Asthma Pill Hailed In Early Test

Asthma pill hailed in early test

PARIS, (Pakistan Point News - APP - 6th August, 2016) - The first new asthma pill in nearly 20 years has led to a sharp improvement in symptoms for chronic sufferers of the disease, according to an early test of the drug. A treatment called fevipiprant eased asthma symptoms, improved lung function, reduced inflammation and repaired the lining of airways, researchers reported on Friday. "This new drug could be a game-changer for future treatment of asthma," said Chris Brightling, a professor at the University of Leicester, central England, who led the study.

Asthma is a long-term disease in which the immune system in the airways goes into overdrive, and wheezing, coughing and restricted breathing are the result. People with chronic asthma can prevent or ease the symptoms by using an inhaler or steroids, but these can have hefty side effects. Fevipiprant seeks to prevent immune cells called eosinophils from moving into the bronchial walls, where they restrict and inflame the airways.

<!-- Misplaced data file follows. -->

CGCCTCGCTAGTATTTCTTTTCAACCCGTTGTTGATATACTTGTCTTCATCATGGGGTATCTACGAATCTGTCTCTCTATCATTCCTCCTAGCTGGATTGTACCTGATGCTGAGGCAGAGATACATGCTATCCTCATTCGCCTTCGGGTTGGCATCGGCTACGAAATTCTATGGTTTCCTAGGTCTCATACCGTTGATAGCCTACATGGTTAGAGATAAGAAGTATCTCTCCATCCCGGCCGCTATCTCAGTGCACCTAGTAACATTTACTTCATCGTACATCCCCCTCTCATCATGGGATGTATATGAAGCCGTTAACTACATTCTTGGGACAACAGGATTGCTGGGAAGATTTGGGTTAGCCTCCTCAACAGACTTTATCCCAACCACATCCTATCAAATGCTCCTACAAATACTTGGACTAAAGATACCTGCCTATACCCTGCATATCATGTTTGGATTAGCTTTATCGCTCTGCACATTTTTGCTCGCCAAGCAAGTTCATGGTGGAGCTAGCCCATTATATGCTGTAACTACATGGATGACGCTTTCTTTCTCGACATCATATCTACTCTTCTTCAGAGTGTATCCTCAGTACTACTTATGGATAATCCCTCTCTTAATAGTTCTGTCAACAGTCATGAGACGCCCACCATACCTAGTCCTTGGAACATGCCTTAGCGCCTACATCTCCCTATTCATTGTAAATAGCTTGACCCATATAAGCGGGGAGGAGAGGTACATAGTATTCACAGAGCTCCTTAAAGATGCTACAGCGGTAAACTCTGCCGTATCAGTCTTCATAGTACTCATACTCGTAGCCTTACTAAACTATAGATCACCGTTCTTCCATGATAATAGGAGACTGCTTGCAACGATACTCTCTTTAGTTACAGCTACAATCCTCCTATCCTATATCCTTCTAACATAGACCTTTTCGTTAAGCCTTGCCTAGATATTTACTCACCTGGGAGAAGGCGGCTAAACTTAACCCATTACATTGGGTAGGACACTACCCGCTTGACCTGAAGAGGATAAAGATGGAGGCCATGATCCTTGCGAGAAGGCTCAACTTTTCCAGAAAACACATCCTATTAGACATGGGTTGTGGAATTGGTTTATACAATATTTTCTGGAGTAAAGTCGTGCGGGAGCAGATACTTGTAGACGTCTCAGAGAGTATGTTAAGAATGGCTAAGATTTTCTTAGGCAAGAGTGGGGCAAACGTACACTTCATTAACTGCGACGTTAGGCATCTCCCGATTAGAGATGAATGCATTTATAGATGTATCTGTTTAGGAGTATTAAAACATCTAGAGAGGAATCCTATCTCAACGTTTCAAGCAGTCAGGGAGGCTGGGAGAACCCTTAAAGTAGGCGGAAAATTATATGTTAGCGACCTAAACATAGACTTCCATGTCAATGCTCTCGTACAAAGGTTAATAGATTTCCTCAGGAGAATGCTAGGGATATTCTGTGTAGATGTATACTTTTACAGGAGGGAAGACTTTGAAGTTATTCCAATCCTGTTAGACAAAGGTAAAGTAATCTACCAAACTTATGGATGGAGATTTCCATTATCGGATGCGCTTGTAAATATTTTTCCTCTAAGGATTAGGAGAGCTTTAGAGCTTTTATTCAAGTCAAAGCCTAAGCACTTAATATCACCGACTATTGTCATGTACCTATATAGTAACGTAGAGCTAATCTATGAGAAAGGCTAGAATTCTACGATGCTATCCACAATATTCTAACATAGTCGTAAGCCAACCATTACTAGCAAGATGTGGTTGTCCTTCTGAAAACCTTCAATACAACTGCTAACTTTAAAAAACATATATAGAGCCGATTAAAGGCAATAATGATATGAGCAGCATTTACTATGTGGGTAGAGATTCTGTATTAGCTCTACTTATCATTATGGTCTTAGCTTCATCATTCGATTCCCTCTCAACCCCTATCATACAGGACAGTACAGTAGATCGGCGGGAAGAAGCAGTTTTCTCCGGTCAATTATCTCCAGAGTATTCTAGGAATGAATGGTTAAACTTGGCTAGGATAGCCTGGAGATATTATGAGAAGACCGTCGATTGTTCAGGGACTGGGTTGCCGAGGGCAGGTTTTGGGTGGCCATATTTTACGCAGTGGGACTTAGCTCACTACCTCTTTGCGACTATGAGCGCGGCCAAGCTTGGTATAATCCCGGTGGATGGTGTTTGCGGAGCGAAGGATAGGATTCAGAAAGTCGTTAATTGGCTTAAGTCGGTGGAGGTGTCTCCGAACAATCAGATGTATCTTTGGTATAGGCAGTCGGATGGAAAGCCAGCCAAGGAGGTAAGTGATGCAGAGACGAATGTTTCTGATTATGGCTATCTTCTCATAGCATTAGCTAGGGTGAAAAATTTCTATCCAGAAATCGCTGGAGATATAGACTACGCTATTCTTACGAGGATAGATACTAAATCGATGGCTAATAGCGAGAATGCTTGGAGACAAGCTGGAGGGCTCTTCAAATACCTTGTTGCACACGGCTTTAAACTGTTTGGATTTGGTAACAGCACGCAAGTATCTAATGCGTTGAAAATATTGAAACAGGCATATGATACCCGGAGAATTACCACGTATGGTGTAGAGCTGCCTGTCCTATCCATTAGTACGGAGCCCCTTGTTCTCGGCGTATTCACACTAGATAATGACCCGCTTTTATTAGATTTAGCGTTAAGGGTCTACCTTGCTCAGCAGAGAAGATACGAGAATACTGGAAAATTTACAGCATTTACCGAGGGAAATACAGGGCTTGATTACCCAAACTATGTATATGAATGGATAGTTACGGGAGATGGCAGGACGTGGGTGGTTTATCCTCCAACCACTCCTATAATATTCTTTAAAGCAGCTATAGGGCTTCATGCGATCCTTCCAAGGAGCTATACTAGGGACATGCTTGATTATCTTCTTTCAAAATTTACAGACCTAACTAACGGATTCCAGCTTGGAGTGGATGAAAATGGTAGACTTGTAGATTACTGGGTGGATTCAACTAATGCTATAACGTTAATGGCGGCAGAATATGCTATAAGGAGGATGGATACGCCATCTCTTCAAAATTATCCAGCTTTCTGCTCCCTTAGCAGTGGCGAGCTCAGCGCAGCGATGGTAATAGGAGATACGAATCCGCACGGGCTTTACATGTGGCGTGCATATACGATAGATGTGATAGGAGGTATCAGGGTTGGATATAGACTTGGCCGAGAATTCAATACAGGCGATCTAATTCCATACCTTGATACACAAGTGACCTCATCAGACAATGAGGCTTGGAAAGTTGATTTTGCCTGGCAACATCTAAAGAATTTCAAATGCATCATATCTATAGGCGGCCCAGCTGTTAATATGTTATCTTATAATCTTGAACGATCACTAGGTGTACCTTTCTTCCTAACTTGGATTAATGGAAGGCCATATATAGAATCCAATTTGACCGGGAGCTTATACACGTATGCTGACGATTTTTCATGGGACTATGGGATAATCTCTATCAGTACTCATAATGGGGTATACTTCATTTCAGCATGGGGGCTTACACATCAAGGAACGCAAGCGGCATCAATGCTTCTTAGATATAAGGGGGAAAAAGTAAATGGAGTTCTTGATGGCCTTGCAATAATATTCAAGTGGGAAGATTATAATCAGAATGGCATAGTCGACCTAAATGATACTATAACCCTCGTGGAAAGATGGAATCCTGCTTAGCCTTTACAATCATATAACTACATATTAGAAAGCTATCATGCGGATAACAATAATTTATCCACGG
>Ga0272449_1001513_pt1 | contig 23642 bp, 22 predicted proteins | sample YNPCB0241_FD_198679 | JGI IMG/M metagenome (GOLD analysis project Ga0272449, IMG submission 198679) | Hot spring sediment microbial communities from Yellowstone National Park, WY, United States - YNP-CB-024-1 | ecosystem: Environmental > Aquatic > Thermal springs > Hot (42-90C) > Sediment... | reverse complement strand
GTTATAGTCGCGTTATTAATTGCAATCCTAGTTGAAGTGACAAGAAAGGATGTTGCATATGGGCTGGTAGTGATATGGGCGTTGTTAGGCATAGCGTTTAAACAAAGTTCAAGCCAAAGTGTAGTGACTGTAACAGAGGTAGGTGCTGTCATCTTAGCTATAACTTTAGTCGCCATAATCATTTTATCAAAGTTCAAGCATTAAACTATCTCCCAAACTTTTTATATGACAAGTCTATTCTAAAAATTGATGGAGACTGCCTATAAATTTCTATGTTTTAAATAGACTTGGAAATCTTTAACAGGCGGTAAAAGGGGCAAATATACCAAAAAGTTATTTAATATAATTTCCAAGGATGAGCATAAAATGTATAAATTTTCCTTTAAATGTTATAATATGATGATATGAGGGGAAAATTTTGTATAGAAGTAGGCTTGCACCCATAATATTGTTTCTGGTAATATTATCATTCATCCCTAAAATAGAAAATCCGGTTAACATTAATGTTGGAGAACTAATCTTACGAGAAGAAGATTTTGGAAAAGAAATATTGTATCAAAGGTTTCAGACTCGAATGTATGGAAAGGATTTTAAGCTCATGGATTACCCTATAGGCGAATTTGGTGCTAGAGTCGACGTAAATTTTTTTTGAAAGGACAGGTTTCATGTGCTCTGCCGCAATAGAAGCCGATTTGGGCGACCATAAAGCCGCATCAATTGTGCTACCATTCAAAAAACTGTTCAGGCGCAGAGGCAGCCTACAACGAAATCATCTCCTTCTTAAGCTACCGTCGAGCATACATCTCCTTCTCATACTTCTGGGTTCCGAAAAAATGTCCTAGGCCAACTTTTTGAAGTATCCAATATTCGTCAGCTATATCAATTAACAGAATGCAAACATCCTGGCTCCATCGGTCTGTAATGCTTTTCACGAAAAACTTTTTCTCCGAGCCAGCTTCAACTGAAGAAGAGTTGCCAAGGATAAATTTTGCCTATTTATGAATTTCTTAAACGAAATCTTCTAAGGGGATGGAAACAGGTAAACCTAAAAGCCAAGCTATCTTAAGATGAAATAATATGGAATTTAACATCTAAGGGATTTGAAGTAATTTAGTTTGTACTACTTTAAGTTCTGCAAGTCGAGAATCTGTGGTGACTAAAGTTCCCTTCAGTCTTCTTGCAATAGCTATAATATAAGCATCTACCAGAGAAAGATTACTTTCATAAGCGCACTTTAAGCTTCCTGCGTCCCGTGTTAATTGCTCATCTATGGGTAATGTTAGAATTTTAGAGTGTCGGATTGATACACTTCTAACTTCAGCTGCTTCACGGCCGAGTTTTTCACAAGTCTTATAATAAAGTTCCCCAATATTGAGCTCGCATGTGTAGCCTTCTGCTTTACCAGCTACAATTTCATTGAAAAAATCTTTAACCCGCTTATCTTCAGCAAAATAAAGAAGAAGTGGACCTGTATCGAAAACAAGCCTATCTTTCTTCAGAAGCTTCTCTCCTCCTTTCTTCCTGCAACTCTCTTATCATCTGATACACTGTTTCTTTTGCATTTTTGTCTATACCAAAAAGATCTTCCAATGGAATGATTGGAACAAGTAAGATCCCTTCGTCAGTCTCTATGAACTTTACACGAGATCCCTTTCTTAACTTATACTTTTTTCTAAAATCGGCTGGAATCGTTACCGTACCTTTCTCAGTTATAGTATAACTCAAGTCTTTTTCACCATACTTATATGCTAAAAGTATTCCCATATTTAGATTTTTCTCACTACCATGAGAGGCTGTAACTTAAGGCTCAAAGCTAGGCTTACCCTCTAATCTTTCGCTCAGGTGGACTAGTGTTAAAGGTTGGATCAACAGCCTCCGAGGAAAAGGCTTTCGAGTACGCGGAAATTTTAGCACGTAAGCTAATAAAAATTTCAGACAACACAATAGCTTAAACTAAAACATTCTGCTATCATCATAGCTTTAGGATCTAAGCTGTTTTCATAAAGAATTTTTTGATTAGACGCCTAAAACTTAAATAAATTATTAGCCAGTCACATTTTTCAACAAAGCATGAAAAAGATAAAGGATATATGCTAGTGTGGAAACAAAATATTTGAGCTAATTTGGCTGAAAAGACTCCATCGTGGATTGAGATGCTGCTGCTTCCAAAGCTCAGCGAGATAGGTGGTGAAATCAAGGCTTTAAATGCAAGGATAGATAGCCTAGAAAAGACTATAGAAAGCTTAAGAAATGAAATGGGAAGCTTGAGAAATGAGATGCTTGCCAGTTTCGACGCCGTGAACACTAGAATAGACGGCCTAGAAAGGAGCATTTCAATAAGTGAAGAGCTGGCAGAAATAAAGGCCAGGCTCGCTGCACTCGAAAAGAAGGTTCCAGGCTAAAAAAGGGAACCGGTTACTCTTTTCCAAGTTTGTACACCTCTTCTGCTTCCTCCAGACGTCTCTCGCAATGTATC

In the trial reported in the British journal The Lancet Respiratory Medicine, researchers enrolled 61 asthmatics and divided them into two groups. One group was given 225mg of the drug twice a day for 12 weeks and the other participants were given a dummy lookalike pill, called a placebo. A key goal was to monitor levels of eosinophils in sputum -- a long-used biomarker of asthma. People who do have not have asthma typically have an eosinophil count of less than one percent, while those with moderate-to-severe asthma have a reading of about five percent. Those who took the drug in the experiment and had moderate-to-severe asthma saw their average count of 5.4 percent fall to 1.1 percent over 12 weeks.